Ron Eringa's article on Evolving Scrum Masters elegantly emphasizes how less-evolved Scrum Masters act more like Clerks and Organizers than Coaches and Experts:
On a day to day basis the Clerk typically removes a lot of administrative duties from the Development Team (like updating the Sprint Backlog, burndown graphs, preparing the Sprint Planning, etc).
A Clerk has limited benefits, since he is mostly focussed on himself & the inferior values of the Agile manifesto (tools, processes, documentation, etc).
Focusing on admin tasks is a great indicator that a Scrum Master is working with a less-evolved Scrum team, and it demonstrates a lack of trust in the team to be self-driven and make good decisions on their own.
How does a Scrum Master help the team (and herself) evolve, then?
For one, patience. The team needs to establish trust and mutual respect. That takes time.
My team has been actively focused on KT (knowledge transfer) to better leverage each-other and our offshore counterparts. Once a week, we come in early and do KT with offshore to demo 1-2 topics. The Subject Matter Experts (SME) do live troubleshooting and answer questions from the team. Slowly but surely, we're starting to see the team build confidence and handle more tasks on their own instead of relying on the SME.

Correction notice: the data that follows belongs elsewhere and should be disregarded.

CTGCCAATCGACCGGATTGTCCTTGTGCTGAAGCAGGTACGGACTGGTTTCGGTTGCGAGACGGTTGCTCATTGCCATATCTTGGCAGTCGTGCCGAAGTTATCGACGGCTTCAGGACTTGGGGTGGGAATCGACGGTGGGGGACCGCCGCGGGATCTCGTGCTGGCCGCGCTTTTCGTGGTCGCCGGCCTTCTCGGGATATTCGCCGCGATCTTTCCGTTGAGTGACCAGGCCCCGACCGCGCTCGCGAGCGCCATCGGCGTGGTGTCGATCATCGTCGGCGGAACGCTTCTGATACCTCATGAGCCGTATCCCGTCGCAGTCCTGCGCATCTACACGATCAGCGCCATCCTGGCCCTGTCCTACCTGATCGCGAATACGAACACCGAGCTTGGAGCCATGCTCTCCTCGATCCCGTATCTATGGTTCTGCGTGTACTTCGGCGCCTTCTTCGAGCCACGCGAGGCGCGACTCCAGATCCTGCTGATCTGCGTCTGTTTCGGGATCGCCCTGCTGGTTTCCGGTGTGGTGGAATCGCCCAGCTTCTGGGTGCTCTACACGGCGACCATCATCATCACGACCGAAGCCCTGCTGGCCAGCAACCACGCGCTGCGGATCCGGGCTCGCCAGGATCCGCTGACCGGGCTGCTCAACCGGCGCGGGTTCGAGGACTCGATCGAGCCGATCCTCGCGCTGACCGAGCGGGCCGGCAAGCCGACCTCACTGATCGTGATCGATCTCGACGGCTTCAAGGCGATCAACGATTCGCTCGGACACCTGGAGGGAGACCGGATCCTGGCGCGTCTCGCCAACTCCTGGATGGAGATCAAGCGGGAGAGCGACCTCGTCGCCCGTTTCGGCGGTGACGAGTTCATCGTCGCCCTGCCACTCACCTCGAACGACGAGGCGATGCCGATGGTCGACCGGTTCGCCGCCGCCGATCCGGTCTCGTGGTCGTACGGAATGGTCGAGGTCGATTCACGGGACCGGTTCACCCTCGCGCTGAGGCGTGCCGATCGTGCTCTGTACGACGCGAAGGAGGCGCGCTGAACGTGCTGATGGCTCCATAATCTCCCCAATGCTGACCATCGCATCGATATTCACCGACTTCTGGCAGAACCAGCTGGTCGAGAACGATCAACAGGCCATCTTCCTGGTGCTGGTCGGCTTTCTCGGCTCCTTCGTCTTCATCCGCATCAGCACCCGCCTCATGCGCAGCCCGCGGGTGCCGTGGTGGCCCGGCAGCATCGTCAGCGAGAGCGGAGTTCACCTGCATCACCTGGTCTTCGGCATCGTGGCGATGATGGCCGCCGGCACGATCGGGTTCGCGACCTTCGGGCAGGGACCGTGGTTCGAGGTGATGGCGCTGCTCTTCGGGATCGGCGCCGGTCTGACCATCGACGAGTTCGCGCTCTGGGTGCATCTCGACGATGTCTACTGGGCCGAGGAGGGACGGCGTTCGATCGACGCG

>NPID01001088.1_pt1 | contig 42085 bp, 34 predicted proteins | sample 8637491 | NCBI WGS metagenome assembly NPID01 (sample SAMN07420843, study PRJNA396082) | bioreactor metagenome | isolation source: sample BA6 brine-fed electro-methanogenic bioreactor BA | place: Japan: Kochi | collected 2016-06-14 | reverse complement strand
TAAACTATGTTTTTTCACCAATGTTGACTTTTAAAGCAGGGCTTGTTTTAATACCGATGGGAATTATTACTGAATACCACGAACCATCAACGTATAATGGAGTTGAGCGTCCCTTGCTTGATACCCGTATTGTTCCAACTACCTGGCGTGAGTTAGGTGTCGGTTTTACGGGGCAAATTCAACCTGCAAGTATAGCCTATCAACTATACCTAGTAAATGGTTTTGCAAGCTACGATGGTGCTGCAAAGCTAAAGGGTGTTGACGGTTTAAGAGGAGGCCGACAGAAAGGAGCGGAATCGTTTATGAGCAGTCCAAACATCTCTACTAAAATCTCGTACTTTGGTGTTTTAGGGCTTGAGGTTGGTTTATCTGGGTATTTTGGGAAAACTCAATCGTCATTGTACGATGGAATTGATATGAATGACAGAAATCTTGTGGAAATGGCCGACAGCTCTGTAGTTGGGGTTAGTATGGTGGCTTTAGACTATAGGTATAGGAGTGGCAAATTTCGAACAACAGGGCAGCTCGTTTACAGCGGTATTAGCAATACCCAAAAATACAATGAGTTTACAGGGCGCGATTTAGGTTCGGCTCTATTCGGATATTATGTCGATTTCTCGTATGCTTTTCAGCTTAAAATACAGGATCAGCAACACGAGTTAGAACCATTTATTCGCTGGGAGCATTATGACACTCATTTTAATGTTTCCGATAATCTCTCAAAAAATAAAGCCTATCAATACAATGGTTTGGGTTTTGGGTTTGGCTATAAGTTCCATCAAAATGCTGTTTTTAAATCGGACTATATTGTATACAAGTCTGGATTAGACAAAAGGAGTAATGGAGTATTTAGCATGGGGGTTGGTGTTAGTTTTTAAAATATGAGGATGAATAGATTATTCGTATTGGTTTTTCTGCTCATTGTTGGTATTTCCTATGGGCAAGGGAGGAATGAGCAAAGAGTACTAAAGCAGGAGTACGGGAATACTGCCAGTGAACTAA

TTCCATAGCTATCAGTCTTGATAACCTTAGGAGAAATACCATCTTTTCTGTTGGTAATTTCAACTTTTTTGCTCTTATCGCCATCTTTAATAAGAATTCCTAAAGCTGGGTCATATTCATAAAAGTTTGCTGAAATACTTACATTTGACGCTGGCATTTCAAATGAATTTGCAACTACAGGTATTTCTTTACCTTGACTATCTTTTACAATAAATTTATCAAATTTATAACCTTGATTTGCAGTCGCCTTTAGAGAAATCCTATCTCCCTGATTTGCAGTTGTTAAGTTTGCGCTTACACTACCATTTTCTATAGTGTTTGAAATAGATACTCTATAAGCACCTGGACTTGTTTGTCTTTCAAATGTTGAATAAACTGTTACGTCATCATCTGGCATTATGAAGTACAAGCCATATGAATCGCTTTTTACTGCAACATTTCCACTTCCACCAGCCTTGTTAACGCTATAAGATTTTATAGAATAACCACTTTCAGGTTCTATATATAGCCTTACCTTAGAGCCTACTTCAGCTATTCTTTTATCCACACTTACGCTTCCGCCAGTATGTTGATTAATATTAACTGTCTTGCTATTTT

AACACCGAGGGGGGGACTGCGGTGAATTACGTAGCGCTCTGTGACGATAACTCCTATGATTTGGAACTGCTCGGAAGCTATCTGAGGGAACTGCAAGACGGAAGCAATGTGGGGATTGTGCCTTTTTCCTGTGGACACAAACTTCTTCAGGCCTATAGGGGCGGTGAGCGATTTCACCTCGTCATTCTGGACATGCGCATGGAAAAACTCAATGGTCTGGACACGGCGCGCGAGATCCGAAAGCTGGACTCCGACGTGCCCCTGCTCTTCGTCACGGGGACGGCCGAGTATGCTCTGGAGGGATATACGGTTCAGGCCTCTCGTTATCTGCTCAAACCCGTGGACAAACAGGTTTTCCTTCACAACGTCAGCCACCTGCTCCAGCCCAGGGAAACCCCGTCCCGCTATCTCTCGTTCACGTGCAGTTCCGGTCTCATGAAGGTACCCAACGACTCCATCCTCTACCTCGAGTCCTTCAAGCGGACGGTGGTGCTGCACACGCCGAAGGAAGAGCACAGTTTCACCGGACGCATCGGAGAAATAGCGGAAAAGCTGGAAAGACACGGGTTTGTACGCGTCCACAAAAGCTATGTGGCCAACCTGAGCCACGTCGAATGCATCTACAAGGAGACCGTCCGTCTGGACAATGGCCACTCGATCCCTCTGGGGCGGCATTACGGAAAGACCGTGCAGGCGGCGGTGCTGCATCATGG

As the Scrum Master, it takes some practice to not jump in and complete the admin tasks the team needs to keep track of rapidly evolving requirements and changing priorities. Admittedly, I do more organizing than I should. However, I realize that to positively influence my team and help myself evolve, I need to back off, train where needed, and let them handle more.
What thoughts do you have on how a team can evolve?